Assessing Freeze Injury to Wheat
Assessing Freeze Injury to Wheat
Figure 1. How freezing temperatures injure wheat at various growth stages.(Graph adapted from A.W. Pauli for UNL Extension EC132, Freeze Injury to Nebraska Wheat.
Winter wheat's behind-normal growth stage may have helped it escape major injury due to low temperatures this week.
According to the USDA NASS May 11 Crop Progress report, 56% of the wheat was jointed, compared to the five-year average of 61. This compares to the major injury that occurred in western Nebraska May 9-10, 1981 and in late May 1992.
In 1981 Red Willow County (McCook) suffered the highest losses for the state. Winter wheat had just headed when temperatures dropped to 28° F and slowly warmed to 37 over four hours° F. Decatur County, Kansas, which adjoins Red Willow County (McCook), suffered the highest losses in the state. In late May 1992 winter wheat and other crops also suffered major losses due to a freeze.
Figure 1 and Table 1 show how the effect of freezing temperature at various growth stages of wheat.
Through experience we know that injury does not always occur at the air temperature listed. Injury is greatly influenced by duration of the low temperature and growth stage of the wheat. Before the head is exposed, it benefits from the microclimate in the wheat canopy, and temperatures there may not be as low as the air temperatures reported. Once the wheat is headed, it is subject to the air temperature; hence, injury usually occurs at the temperatures indicated in Figure 1 and Table 1.
This year most of the wheat had not headed yet and while we can determine air temperature lows, it's difficult to know the actual air temperatures in the wheat canopies of individual fields.
Since it takes several days of warm weather for freeze injury to become apparent, wait five days or so after a freeze and then assess plant damage.
Microclimate Factors Affecting Wheat Injury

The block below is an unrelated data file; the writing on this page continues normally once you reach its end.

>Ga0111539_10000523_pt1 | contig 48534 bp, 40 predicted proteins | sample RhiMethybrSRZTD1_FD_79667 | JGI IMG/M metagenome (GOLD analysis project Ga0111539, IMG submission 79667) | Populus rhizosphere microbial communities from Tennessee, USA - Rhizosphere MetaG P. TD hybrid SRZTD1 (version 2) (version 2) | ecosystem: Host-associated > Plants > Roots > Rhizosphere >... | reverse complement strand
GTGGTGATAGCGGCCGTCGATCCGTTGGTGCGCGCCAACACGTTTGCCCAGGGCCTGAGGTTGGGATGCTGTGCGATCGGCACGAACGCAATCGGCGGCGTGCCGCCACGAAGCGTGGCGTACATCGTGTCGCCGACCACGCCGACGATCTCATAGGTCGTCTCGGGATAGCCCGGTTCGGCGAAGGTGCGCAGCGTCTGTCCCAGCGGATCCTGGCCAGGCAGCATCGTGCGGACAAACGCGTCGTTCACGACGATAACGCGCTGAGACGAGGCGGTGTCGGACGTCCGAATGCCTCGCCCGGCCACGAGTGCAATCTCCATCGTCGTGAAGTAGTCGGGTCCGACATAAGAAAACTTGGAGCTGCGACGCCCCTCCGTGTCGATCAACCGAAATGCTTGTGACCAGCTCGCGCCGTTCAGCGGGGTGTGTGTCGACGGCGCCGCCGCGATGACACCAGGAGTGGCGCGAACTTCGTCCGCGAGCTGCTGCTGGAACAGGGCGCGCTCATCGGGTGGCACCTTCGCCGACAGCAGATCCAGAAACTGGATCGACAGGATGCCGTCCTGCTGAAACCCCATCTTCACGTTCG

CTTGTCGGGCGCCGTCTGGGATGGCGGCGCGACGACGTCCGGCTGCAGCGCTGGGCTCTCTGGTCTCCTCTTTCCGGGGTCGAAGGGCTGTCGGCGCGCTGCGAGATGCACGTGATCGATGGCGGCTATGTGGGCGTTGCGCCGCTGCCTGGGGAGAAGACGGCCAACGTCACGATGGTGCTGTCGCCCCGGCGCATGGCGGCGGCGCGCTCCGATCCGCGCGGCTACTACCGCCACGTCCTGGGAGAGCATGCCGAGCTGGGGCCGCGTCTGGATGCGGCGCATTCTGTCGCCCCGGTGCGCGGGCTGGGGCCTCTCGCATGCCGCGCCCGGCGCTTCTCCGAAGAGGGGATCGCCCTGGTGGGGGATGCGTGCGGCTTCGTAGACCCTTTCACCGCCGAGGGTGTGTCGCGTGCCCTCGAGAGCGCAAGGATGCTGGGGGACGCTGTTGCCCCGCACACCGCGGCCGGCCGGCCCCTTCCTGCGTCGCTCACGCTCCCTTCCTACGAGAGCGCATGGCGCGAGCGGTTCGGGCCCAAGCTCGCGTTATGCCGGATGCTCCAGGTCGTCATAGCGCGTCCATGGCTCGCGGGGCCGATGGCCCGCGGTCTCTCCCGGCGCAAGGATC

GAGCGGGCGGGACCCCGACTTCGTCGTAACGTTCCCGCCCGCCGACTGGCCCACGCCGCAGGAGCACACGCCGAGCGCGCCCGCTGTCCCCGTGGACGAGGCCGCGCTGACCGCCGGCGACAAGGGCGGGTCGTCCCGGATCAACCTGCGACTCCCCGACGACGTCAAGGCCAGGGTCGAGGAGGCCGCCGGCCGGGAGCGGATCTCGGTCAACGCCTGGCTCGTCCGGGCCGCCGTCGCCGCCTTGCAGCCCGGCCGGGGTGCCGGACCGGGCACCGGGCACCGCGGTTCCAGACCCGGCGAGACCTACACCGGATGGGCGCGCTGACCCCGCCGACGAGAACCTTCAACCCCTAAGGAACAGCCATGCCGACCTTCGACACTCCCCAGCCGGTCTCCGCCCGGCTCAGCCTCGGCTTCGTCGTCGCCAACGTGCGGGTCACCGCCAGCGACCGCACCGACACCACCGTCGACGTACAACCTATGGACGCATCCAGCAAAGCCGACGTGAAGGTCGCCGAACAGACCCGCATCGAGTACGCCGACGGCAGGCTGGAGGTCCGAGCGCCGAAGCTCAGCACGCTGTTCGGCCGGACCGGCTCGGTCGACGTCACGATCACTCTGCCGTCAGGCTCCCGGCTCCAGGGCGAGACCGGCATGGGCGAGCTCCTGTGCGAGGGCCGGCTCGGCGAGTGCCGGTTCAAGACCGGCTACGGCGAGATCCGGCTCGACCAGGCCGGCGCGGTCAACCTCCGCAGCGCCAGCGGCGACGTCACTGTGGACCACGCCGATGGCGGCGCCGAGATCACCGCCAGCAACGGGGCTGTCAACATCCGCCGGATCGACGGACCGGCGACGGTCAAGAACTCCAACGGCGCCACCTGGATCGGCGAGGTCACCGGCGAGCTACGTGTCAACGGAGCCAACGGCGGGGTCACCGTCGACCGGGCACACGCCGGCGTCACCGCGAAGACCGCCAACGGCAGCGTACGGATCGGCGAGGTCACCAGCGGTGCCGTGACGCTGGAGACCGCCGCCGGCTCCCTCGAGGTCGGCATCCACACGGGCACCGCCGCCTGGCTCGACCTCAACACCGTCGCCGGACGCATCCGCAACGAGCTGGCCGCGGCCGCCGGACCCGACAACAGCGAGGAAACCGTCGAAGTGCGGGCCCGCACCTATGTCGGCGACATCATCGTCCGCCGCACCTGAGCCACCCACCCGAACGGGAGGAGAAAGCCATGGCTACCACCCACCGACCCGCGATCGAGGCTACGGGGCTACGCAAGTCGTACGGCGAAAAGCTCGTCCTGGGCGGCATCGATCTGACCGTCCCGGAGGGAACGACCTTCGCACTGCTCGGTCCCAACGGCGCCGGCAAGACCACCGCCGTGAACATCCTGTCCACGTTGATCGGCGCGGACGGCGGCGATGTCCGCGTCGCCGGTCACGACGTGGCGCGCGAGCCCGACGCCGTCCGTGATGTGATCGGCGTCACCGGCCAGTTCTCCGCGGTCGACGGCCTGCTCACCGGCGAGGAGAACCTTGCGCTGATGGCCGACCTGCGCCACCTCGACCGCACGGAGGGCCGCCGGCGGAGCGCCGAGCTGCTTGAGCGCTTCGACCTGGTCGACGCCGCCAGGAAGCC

While the air temperature may drop for several hours, the actual microclimate of the crop may be several degrees warmer and create a "cushion" of protection to help moderate temperature swings. Factors besides air temperature affecting the potential for damage include:
- Crop condition — the current growth stage and lush state of the wheat crop with its dense canopy helps create a warmer microclimate;
- Soil moisture — generally, if the topsoil is moist, it helps limit temperature changes (Several years ago where there was a hard freeze in the Republican Valley in June, the cultivated corn with dry topsoil suffered significantly more damage than the non-cultivated corn); and
- Duration of the chill — research indicates that temperatures would have to drop for more than two hours to damage wheat at its current growth stage.
The many factors influencing freeze injury to wheat — plant growth stage, plant moisture content, and duration of exposure — often make it difficult to predict the extent of injury too quickly. This is complicated further by differences in elevation and topography among wheat fields and between the fields and official weather stations. It is not unusual, for instance, for wheat growers to report markedly lower temperatures than are recorded at the nearest official weather station.
Areas that may have been particularly susceptible to the temperatures are low field areas, thin stands, and dry soil.
|Table 1. Temperatures that cause injury to wheat at spring growth stages and symptoms and yield effect of spring freeze injury.|
|Growth Stage||Approximate injurious temperature (Two hours)||Primary symptoms||Yield effect|
Leaf chlorosis; burning of leaf tips; silage odor; blue cast to fields
|Slight to moderate|
Death of growing point; leaf yellowing or burning; lesions, splitting, or bending of lower stem; odor